The company also holds options for a further 79 aircraft.

It delivered 54 units during the period, against 51 a year earlier, including its first ATR 72-600.

ATR recorded revenue of $1.3 billion in 2011.

The ATR has very handily outpaced Bombardier’s Q400, despite the Q400 being regarded as a “better” aircraft in many aspects. More analysis on that soon.

 

Kingfisher Airlines ATR 72-500

In ATR’s announcement, some planes which I expected to be counted in the backlog were not. They are the 38 ATR  72-500s that Kingfisher Airlines had on order. These airplanes are nowhere to be seen in the order backlog.

FlightGlobal Editor Dominic Perry

had an explanation to why the orders are missing from the backlog: they have been cancelled because it hadn’t met the pre-delivery payment schedule which it had agreed to. ATR says that Kingfisher is “not in a financial position to take the aircraft anytime soon.”

It’s no secret that Kingfisher Airlines’ has been going through some very difficult financial times

, with recent repos of some of its fleet by lessors and almost 1/2 of its fleet grounded due to lack of spare parts. Therefore, it’s not much of a surprise.

Just another step on Kingfisher’s journey to bankruptcy.

Kingfisher Airlines’ Death Spiral

 

Source: Kingfisher AIrlines

Kingfisher is in really terrible financial shape. The DGCA (India’s aviation regulator) is concerned that the financial difficulties might spill over into safety issues, to the point where they are considering revoking Kingfisher’s operating certificate. Things are bad

Kingfisher hasn’t been in good shape for the last couple of years, but their financial issues first really came into national spotlight back in September, when it came to light from the Indian Tax Ministry that Kingfisher had not been paying the taxes that had been deducted from employees’ paychecks. In October, they were put on cash & carry basis with some of their fuel suppliers due to not paying their debt.

 

A Kingfisher Red Aircraft Falling Apart – Parked At Delhi; Photo Credit: Sankaps

Then, in early November, Kingfisher started grounding aircraft and cancelling many flights, because they couldn’t afford to operate them any more. Between November 7th and 10th, over 120 flights were cancelled.  A senior executive blamed the cancellations on reconfigurations of aircraft from Kingfisher’s low cost brand to full service. “The curtailment of flights has been due to process of reconfiguration of our aircraft,” Kingfisher CEO Sanjay Agarwal told PTI from Mumbai on November 8th. It turned out that only a few planes were being reconfigured, however, and the rest of the planes were grounded due to maintenance issues or inability to pay costs. A 15 crore (150 million rupees) check to the Airports Authority of India bounced. Kingfisher was promptly put back on cash & carry. To add to their problems, Kingfisher started suffering from crew shortages. Approximately 130 pilots quit, moving to different airlines. Cabin crew also began to walk out of the job. Kingfisher was cancelling flights anyway, so it turned out that the crew shortage didn’t matter in the grand scheme of things.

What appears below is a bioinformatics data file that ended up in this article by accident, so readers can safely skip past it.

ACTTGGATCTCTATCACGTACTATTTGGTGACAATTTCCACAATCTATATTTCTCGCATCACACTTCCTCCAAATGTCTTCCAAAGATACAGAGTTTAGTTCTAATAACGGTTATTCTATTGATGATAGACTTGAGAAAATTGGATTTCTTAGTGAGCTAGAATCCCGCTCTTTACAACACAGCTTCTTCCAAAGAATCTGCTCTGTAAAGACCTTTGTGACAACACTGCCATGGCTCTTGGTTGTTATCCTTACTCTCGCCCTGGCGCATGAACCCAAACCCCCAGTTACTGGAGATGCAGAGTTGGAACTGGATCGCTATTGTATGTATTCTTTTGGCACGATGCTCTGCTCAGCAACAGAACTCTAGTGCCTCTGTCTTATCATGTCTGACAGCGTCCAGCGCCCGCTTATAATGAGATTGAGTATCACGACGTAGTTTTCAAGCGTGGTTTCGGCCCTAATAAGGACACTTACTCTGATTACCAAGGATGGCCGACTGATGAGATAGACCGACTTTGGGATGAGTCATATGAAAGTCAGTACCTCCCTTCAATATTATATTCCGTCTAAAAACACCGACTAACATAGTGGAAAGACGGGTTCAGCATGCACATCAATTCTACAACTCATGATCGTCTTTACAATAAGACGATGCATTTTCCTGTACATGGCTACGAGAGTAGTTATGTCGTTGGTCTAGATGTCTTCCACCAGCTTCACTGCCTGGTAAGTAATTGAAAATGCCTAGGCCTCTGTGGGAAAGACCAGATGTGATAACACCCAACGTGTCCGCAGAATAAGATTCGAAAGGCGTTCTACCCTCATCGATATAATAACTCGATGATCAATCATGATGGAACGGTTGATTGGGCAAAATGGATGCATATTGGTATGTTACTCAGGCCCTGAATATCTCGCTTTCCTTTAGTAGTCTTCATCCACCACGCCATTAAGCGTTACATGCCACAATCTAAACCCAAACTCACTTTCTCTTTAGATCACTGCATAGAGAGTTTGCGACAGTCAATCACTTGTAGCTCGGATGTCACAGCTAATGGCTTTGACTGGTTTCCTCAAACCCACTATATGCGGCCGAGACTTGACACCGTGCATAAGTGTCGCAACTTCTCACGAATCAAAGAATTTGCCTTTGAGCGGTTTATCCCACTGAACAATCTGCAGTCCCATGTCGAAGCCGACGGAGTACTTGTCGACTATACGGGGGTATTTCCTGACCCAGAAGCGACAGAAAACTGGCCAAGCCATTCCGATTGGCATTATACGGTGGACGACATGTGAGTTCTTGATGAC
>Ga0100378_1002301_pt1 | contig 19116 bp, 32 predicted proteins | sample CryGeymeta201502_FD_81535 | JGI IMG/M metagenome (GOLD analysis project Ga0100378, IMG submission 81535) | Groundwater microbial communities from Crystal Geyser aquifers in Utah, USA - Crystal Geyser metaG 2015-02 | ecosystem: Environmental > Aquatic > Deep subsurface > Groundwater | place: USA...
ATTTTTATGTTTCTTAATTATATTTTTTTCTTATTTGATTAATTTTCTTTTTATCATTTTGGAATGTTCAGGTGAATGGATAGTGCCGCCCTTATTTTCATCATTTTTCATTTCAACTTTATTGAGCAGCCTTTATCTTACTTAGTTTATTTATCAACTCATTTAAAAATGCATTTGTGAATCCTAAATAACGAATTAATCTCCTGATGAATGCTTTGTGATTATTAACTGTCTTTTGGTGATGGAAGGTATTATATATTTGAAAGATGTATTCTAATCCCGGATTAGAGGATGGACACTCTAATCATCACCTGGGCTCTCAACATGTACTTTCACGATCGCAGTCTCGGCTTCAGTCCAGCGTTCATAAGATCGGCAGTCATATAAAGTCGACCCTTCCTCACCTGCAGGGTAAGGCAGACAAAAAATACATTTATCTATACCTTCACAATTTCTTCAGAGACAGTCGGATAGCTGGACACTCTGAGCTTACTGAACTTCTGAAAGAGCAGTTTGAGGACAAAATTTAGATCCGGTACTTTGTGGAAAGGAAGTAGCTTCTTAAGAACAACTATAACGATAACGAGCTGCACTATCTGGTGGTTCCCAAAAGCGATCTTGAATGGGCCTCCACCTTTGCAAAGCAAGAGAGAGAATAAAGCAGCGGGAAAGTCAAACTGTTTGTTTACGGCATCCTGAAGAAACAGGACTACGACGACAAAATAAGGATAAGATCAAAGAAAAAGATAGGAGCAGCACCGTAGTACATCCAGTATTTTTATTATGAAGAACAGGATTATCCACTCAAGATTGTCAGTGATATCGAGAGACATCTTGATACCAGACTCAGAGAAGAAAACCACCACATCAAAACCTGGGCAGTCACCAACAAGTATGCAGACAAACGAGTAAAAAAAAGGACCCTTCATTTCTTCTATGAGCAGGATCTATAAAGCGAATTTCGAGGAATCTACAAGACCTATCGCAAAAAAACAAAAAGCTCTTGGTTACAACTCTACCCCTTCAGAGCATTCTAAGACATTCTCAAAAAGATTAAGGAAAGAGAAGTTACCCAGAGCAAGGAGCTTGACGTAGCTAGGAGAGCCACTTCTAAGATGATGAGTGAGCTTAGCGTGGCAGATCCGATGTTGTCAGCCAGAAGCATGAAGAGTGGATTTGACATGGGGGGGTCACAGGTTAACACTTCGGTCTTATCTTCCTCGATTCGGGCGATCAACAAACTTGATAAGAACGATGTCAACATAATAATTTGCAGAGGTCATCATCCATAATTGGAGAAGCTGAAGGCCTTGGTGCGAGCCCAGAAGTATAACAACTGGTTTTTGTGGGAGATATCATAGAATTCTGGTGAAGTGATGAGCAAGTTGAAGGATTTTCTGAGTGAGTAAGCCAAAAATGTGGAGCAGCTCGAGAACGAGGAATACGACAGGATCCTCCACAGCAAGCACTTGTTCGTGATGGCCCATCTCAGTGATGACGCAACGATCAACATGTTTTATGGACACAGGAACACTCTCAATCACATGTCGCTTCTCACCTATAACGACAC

Kingfisher Red A320 Falling Apart In Delhi; Photo Credit: Sankaps

On November 19th, Kingfisher published a list of flights that they were cancelling, as part of their massive downsizing. Their market share during the month of November went from 2nd nationally to 2nd to last, only beating GoAir.

On November 24th, the Wall Street Journal reported that 2 A320s were going to be repo-ed by the lessor. This was the first repo of many to come.

During the month of December, they continued to downsize operations and cancel flights at the last minute, due to lack of maintenance spares. They cannibalized parts from parked planes in order to try to keep their operation going.

A slight glimmer of hope for the airline appeared when they were accepted into the oneworld alliance.

Yesterday, it came to light that the DGCA is considering revoking their operating permit

. They were considered a “safety hazard” that needed to be solved quickly. Even worse for the airline, the State Bank of India, their largest creditor, declared Kingfisher Airlines to be a non-performing asset, in default. This opens the door to an involuntary bankruptcy for Kingfisher. I predict that they won’t last long enough to ever join oneworld.While it is clear enough that Kingfisher Airlines is in serious financial difficulties, an important question to ask is “why is Kingfisher in this trouble in the first place?”

The answer is the fundamentally flawed “split business model” that Kingfisher used. It took 4 years and 4 months for the airline to learn the lesson, but they learned it clearly. Running 2 completely different business models in a single airlines is a recipe for disaster, especially in a country with as high Low Cost Carrier penetration as India.

 

JetLite; Source: WIkimedia

The airline hasn’t been able to remove the Red from their balance sheet since they bought Air Deccan, and rebranded it Kingfisher Red. Kingfisher copied a mistake that has been made throughout the world. Many other airlines, like United’s Ted and Delta’s Song, have failed with the same business model. The difference is that their parent companies survived. In this case, Kingfisher has become too dependent on Kingfisher Red to be able to pull itself out of the throes of bankruptcy.